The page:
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Terraforming Mars

Proposals to terraform the Red Planet abound, but are any of them feasible?

5 min read

In August, NASA’s unmanned Phoenix Mars Mission blasted off from the Kennedy Space Center as the first mission of NASA’s Mars Scout Program. Phoenix will reach the Red planet in May 2008, and is part of NASA’s strategy to ”follow the water” on Mars. This will pave the way for manned Martian missions, which President George W. Bush made a NASA priority in 2004. No date has been set for the crewed mission to Mars, but NASA is drawing up plans. The ultimate goal: making Mars a human outpost.

The renewed focus on Mars has rejuvenated the idea of terraforming Mars, which once belonged to the realm of science fiction, but is becoming increasingly possible today. Terraforming—or earthforming—is a Herculean feat of planetwide engineering that will change the Martian atmosphere and allow humans to make uninhabitable Mars into a planet fit for natural life. Space suits will still be necessary for human habitation, but food will available from plants that grow on a more temperate Mars.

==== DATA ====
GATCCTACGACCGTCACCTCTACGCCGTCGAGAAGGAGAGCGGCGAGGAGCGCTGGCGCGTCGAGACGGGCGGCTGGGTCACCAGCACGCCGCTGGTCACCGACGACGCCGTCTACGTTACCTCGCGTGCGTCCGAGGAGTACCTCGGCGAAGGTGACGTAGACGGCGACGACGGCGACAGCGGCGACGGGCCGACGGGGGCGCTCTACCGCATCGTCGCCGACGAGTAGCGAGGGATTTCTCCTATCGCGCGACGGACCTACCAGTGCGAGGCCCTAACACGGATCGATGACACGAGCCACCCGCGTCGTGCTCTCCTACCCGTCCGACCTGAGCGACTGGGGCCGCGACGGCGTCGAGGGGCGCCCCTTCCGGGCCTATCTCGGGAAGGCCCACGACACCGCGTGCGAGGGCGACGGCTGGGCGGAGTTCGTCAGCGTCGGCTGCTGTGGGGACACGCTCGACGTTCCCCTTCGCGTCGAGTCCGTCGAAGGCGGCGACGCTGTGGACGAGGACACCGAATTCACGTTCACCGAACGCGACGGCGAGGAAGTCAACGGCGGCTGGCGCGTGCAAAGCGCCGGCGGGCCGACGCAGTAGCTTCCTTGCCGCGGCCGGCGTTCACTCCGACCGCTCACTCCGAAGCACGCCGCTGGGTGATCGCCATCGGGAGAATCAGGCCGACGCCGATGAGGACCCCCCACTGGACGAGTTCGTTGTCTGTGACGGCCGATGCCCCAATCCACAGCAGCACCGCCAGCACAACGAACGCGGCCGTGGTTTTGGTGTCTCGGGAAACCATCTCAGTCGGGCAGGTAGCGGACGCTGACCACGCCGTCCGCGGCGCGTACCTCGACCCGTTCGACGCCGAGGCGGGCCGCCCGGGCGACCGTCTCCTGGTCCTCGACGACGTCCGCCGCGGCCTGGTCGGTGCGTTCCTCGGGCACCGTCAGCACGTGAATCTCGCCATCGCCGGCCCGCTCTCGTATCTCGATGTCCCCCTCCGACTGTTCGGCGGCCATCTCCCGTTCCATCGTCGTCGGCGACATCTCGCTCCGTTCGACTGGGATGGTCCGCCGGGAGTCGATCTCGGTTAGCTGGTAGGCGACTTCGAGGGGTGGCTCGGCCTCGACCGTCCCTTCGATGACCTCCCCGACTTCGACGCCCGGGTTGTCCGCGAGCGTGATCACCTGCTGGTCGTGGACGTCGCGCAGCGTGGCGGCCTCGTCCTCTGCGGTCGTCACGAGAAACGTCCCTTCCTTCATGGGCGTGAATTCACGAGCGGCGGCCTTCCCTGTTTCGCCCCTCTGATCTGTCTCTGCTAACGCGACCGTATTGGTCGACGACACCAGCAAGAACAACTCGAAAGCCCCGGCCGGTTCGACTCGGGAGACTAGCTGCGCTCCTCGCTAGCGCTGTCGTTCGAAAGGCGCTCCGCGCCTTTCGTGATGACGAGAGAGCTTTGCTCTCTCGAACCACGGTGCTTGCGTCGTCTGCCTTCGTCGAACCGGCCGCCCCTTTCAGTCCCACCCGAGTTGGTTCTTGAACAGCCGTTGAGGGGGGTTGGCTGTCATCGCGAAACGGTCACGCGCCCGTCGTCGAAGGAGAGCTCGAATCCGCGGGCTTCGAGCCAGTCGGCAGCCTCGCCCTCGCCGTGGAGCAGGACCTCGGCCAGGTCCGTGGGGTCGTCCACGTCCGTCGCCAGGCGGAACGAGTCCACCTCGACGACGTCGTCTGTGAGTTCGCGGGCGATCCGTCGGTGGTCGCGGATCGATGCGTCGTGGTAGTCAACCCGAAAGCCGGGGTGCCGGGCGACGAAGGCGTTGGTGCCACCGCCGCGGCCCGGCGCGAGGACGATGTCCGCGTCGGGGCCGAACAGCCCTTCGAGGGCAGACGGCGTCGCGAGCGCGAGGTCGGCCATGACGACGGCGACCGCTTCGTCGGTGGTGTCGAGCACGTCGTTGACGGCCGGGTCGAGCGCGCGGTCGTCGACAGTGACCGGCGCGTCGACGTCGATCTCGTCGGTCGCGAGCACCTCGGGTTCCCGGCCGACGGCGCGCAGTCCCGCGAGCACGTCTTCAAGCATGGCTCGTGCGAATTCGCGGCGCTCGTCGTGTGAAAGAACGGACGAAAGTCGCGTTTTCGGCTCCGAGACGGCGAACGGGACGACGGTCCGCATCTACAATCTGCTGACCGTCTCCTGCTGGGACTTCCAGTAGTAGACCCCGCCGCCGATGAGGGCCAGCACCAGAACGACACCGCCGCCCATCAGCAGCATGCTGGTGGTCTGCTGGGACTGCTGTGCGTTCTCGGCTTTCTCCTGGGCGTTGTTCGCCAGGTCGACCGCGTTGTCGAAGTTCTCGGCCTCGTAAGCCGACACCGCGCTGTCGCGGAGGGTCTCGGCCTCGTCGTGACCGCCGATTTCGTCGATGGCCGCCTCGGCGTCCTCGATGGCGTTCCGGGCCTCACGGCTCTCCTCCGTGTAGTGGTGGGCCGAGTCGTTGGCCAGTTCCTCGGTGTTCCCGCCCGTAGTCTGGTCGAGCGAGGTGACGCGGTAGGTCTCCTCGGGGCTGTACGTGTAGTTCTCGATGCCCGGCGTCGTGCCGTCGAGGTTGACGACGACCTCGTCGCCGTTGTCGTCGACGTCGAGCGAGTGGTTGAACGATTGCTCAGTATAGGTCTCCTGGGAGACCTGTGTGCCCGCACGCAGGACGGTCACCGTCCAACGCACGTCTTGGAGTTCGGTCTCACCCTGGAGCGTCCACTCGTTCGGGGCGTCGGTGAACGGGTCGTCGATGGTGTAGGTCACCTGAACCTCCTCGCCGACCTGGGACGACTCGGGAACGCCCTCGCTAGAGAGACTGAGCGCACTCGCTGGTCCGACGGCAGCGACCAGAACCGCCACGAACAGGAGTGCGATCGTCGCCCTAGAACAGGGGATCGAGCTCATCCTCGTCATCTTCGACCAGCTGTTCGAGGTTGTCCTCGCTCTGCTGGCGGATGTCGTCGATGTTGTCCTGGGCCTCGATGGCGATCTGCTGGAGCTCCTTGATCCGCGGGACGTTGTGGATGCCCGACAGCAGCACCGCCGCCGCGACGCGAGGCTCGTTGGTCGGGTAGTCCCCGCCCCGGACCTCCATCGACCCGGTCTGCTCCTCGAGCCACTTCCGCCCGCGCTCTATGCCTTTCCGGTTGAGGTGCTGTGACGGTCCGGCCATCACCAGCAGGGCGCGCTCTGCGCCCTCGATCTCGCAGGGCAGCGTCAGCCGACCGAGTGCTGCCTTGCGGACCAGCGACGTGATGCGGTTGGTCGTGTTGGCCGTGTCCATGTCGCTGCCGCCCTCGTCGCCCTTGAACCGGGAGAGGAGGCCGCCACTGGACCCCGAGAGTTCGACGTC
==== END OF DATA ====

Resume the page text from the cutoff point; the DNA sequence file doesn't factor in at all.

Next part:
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Two men fix metal rods to a gold-foiled satellite component in a warehouse/clean room environment

Technicians at Northrop Grumman Aerospace Systems facilities in Redondo Beach, Calif., work on a mockup of the JWST spacecraft bus—home of the observatory’s power, flight, data, and communications systems.


For a deep dive into the engineering behind the James Webb Space Telescope, see our collection of posts here.

When the James Webb Space Telescope (JWST) reveals its first images on 12 July, they will be the by-product of carefully crafted mirrors and scientific instruments. But all of its data-collecting prowess would be moot without the spacecraft’s communications subsystem.

The Webb’s comms aren’t flashy. Rather, the data and communication systems are designed to be incredibly, unquestionably dependable and reliable. And while some aspects of them are relatively new—it’s the first mission to use Ka-band frequencies for such high data rates so far from Earth, for example—above all else, JWST’s comms provide the foundation upon which JWST’s scientific endeavors sit.

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